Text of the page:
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Previous Missile Impact Tests for Wood Sheathing

The information below discusses previous missile impact tests for wood sheathing.

Reinforced concrete and reinforced masonry have been the most common wall and roof materials used with success in community safe rooms. The use of wood panels for exterior wall sheathing in community safe room applications had been limited. The following provides limited information on wood panel testing that has been performed for both hurricane and tornado safe room applications.

Data from the missile impact tests on walls with plywood and oriented strand board (OSB) sheathing conducted at Texas Tech University1 and at Clemson University2 have been combined to determine the variation of missile perforation resistance with thickness of the sheathing. In order to put all the data on a consistent basis, missile weights and lowest impact velocities for perforation of the sheathing have been extracted from previous test results. The weight and impact velocity information were used to calculate the impact momentum {weight (lb) x velocity (ft/sec)/acceleration of gravity (32.2 ft/sec2) = momentum (lb/ sec)} and the impact energy {weight (lb) x velocity squared (ft/sec)2/acceleration of gravity (32.2 ft/sec2) = energy (ft/lb)}. The resulting impact momentum and impact energy for perforation of the sheathing are plotted as a function of sheathing thickness (in 1/32 inch) in Figures 1 and 2.

The momentum required for a wood 2x4 missile to cause perforation varies essentially linearly with thickness of the sheathing material for both plywood and OSB. This suggests, at least for this type of missile and common sheathing materials, that a desired target penetration resistance (ability to resist a certain impact momentum) can be achieved by simply adding up the contributions of the various layers of sheathing. For example, in Figure 1, sheathing with a 30/32-inch thickness represents two layers of 15/32-inch material.

Figure 3 provides information on the relative resistance of various common sheathing materials, in terms of impact momentum absorption, for a compact impact area such as that associated with a wood 2x4 missile impacting perpendicular to the sheathing material. Summing the momentum resistance of the various layers of common sheathing materials is permissible when developing initial design criteria for walls that provide adequate protection. However, this process may not work for other types of missiles or for wall materials that absorb impact energy by undergoing large deformations (i.e., corrugated metal panels).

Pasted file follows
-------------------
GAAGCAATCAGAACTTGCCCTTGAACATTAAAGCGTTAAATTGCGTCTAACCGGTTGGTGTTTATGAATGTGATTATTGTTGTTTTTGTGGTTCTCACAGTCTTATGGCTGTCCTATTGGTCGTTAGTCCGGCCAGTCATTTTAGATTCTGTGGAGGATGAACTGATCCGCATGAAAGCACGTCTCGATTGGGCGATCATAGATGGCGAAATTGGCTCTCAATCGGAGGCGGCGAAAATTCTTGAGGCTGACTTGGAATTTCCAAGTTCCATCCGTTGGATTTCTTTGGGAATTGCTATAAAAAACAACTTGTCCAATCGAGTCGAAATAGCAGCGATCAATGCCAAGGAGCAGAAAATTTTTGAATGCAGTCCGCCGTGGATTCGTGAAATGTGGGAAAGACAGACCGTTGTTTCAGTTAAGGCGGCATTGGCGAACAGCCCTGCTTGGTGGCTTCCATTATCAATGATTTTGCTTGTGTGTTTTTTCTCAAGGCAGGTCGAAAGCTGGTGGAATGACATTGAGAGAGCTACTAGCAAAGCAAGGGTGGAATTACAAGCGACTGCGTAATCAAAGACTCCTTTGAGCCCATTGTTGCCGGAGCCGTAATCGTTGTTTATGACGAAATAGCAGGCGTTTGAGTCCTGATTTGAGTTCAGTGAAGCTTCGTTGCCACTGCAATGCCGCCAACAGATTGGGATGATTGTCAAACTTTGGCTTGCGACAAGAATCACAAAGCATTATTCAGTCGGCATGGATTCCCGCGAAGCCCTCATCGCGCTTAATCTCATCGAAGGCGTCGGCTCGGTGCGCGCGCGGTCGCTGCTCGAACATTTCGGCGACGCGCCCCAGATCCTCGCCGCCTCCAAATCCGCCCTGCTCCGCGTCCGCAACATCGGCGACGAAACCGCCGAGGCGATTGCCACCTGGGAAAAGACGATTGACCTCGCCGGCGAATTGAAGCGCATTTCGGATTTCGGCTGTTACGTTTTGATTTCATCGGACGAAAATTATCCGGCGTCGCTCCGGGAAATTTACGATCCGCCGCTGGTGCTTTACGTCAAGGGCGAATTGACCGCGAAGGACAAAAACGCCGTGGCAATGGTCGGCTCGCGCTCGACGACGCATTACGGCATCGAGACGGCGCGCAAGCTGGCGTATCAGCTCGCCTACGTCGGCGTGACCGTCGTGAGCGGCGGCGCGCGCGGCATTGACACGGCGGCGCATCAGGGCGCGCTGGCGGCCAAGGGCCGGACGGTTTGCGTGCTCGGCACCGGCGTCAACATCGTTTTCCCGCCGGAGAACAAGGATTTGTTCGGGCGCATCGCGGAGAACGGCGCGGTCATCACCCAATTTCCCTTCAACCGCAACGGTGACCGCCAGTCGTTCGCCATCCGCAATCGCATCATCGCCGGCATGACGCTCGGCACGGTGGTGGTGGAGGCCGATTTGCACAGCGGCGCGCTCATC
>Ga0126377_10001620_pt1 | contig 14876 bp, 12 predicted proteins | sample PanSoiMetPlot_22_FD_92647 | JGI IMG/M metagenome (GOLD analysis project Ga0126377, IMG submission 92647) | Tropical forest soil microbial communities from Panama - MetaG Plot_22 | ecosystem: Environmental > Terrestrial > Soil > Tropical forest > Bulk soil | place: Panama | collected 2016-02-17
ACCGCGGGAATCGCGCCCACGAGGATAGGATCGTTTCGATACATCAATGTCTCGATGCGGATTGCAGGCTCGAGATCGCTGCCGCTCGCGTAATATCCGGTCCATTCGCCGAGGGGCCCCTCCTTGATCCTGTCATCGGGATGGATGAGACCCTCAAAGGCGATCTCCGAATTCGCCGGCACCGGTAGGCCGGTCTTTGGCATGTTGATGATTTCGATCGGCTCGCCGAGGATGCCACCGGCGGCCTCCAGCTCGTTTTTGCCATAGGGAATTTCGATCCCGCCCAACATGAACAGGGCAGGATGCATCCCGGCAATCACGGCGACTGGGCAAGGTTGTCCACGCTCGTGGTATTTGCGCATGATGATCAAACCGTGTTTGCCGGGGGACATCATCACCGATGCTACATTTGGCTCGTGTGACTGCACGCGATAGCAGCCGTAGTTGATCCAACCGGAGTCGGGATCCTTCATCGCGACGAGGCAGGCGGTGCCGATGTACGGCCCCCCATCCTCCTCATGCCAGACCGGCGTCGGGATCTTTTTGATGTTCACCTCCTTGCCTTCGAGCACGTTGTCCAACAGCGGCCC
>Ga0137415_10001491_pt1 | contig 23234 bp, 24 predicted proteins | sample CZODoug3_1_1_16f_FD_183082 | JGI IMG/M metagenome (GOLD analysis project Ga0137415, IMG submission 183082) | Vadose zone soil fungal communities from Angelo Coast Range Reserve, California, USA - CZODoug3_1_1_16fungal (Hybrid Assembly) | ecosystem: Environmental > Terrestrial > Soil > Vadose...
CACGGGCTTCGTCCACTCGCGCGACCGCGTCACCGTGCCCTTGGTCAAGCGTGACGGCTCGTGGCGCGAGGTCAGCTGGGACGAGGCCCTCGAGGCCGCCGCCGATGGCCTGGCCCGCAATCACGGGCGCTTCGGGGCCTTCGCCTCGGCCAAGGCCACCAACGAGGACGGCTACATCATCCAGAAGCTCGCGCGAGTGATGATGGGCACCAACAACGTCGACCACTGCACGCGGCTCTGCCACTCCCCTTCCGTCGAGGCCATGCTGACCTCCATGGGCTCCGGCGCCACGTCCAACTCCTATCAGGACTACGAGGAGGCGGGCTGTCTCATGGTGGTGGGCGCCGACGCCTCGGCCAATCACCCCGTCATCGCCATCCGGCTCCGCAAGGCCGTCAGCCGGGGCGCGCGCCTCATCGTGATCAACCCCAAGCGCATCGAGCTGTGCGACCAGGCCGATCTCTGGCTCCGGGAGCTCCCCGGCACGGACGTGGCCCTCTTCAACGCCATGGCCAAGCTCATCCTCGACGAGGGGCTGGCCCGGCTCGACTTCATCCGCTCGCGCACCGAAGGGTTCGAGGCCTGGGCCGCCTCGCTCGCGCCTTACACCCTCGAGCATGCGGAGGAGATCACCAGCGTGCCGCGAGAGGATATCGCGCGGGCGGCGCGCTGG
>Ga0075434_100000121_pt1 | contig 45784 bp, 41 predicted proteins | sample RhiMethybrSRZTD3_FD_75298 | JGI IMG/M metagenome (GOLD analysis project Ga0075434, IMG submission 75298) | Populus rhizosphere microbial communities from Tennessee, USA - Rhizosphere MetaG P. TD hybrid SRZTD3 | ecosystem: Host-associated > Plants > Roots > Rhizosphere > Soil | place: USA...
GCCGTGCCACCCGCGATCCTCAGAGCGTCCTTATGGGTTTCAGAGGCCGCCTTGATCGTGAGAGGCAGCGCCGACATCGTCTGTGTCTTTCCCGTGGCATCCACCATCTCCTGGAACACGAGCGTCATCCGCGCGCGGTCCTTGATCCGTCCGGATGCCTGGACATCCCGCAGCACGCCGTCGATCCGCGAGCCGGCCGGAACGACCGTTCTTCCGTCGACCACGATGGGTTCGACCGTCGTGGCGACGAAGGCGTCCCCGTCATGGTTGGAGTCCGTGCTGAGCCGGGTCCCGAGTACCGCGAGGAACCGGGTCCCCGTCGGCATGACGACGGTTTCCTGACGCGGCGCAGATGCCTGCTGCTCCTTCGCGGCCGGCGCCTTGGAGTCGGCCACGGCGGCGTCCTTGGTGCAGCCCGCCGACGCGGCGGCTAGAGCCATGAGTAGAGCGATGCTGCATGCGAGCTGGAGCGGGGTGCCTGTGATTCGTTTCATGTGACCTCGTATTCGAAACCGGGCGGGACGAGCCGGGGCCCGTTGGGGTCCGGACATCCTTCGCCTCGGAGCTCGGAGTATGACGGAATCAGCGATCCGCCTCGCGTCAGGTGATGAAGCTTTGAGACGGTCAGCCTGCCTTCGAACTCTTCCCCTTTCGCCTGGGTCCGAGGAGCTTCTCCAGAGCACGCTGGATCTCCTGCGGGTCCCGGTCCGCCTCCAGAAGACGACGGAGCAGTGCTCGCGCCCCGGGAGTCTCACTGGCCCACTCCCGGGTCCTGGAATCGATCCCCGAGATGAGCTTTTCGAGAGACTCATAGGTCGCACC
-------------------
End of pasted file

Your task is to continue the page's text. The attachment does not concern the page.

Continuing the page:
For the large test missile specified in FEMA P-361 (2015) or ICC 500 (2014) (a 15-lb wood 2x4 missile), the maximum horizontal impact speed designated in the criteria is 100 mph, and the corresponding momentum is approximately 68 lb/sec. For vertical impacts, the maximum impact velocity designated is reduced to 67 mph; the corresponding momentum to the maximum vertical impact speed is approximately 46 lb/sec.

Graph showing the variation of impact momentum required for missile penetration vs. wall sheathing thickness.
Figure 1. Variation of impact momentum required for missile penetration vs. wall sheathing thickness

 

 

 

 

 

 

 

 

Figure 2 is a graph showing the variation of impact energy required for missile penetration vs. wall sheathing thickness.
Figure 2. Variation of impact energy required for missile penetration vs. wall sheathing thickness

 

 

 

 

 

 

 

Figure 3 is a graph showing the impact momentum required for a 2x4 wood missile to penetrate various common sheathing materials including various thicknesses of plywood, OSB, fiberboard, and sheet rock.
Figure 3. Impact momentum required for a 2x4 wood missile to penetrate various common wood sheathing materials (impact perpendicular to sheathing surface)

 

 

 

 

 

 

 

 


1 Carter, R. R. 1998. Wind-Generated Missile Impact on Composite Wall Systems. MS Thesis. Department of Civil Engineering, Texas Tech University, Lubbock, TX. May.

2 Clemson University Department of Civil Engineering. 2000. Enhanced Protection from Severe Wind Storms. Clemson University, Clemson, SC. January.

Publication resources for safe rooms:

  • FEMA P-320. Fourth Edition, 2014. Taking Shelter from the Storm, Building a Safe Room for Your Home or Small Business. [Free]
  • FEMA P-361. Third Edition, 2015. Safe Rooms for Tornadoes and Hurricanes: Guidance for Community and Residential Safe Rooms. [Free]
  • ICC 500. 2014. ICC/NSSA Standard for the Design and Construction of Storm Shelters. [For purchase and download]
  • Highlights of ICC 500-2014 [Free]

Webpage links for safe room information:

Return to FEMA P-361 - Safe Rooms for Tornados and Hurricanes: Guidance for Community and Residential Safe Rooms.

Questions? Click on the "Frequently Asked Questions" link to view FAQs about design and construction of safe rooms. If you need additional information about the design and construction of safe rooms, contact the Safe Room Helpline by emailing Saferoom@fema.dhs.gov or calling (866) 927-2104.

Last Updated: 
11/15/2017 - 07:56